Her playing career took her from Nigeria to China and then to Sweden - where she has been based in the northern town of Skelleftea for more than seven years. Now the multiple African champion and African Women's Footballer of the Year is helping others who have made a very different journey, to the same destination.
She is player-coach for a local team, but much of her spare time this winter is being taken up coaching a group of Afghan teenagers, some of the hundreds of young migrants who have arrived in the town in recent months.
"I feel that it's similar - which is why I have to try to make them happy, because I know where they came from," she told the BBC.
"I feel so glad that I connected with them and we started this project together.
"We try to make them feel welcome, try to make them feel happy, try to make them get friends and associate with other Swedish people"
The project, which has only been running since November, was set up by her club, Clemensnas IF, in co-operation with the local football association and the Swedish church.
"It is really a way of giving these immigrants and refugees something to do during the day," said Jens Karlsson, the chairman of Clemensnas.
"If they love soccer they can come here and practise with Perpetua, who is a great soccer player - so that's the purpose of the whole thing, to help in the immigration of these guys."
The enthusiasm of the youngsters, many of whom travelled alone from Afghanistan, is plain to see as they get stuck in to their drills - under the watchful eye of their illustrious trainer. It is far from clear if the boys are aware of the stature and achievements of the player who is putting them through their paces.
But if they can't list Nkwocha's titles and trophies, they certainly recognise her qualities, even if at the start some were apparently surprised to be coached by a woman. Now there are no such doubts.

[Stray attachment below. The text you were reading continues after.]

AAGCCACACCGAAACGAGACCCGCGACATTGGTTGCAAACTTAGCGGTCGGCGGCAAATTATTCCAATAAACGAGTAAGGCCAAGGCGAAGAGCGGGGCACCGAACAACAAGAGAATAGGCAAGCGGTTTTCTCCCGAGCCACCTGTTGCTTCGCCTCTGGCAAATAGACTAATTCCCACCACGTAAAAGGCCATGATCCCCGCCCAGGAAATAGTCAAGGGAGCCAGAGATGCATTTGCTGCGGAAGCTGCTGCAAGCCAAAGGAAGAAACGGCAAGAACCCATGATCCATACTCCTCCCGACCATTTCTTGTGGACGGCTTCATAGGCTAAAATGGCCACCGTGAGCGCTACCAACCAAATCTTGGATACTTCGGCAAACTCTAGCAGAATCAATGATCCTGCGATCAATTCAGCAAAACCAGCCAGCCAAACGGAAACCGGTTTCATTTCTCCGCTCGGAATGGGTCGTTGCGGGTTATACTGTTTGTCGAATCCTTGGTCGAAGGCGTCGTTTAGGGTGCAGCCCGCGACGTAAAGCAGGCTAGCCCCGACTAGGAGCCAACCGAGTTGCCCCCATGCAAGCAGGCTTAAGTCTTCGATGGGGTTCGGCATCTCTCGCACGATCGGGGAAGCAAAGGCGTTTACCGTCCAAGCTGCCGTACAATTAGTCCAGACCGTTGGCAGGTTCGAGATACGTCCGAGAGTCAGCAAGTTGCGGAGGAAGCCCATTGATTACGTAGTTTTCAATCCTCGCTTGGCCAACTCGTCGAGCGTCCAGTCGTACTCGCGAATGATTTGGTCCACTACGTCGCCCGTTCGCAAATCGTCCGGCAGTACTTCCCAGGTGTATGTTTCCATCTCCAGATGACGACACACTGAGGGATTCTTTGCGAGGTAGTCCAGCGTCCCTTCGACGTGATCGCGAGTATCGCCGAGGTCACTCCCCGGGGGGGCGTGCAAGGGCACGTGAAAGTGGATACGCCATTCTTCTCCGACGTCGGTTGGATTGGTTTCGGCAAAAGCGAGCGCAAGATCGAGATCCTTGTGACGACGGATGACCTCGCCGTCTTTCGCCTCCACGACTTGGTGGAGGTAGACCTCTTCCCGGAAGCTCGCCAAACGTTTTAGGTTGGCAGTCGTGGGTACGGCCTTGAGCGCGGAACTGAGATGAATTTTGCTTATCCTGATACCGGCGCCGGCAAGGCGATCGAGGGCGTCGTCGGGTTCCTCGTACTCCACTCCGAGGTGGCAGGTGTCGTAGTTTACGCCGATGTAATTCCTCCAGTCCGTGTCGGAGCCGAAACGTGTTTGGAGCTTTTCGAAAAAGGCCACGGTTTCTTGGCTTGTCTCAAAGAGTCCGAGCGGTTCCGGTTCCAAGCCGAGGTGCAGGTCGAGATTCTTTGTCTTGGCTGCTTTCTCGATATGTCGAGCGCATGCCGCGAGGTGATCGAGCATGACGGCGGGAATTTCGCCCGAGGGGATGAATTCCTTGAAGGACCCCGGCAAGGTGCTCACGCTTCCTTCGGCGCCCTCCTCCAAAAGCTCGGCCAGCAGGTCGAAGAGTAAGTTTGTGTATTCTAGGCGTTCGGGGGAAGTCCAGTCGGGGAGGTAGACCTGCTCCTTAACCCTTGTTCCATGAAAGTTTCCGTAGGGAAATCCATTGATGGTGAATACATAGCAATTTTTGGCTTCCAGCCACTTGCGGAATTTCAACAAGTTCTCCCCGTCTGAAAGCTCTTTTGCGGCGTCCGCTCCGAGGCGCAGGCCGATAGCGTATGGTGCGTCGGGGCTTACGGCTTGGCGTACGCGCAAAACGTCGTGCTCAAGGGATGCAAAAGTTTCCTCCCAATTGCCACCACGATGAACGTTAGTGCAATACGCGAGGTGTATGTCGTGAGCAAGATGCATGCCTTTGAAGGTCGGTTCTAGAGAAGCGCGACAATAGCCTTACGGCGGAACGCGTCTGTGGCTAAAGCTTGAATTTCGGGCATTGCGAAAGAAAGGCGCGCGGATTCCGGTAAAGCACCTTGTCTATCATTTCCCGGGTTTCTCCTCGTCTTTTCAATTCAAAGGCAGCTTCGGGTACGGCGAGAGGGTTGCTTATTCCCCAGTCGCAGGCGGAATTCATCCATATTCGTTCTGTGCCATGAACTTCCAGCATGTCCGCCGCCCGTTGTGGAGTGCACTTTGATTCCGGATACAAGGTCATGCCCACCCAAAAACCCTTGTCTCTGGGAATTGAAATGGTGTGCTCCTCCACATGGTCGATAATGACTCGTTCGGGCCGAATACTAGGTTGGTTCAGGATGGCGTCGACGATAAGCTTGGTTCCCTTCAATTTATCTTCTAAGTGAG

"She's a good coach, we're all happy," Habibullah told the BBC - before excitedly outlining plans for a team being put together once the group has settled in.
Migration is as controversial an issue in Sweden as it is elsewhere across Europe - but the local authorities in Skelleftea, who support the Clemensnas project, are adamant that they need people to come to the town, and make their life there
"We have a problem with people moving away - down into the big towns in the south," local councillor Daniel Adin told us.
"For many of our smaller towns and villages, they see this as a way to keep the countryside alive."
And he is a keen supporter of using the football scheme to try to bring the new arrivals into society.
"We have seen that sport is a really simple way of creating these meetings between people, because you don't have to know the language - you can meet and have a natural way of communicating and meeting."
Nwocha says she enjoys her life in Skelleftea, people are friendly - it is just the cold that is difficult.
"You cannot get used to this weather. There is no fashion in winter," she says, adding that layers are imperative.
She has a busy life, attending classes to improve her Swedish - as well as the teenage-coaching project. Her main role will be to lead Clemensnas to success once the season gets going again in May. But the so-called "Football for All" scheme is close to her heart - and she is putting just as much effort into that at the moment.
"I feel so great being with these lovely children here. I feel like I'm home, you know - just like when I train my boys back home in Nigeria - I feel the same way here."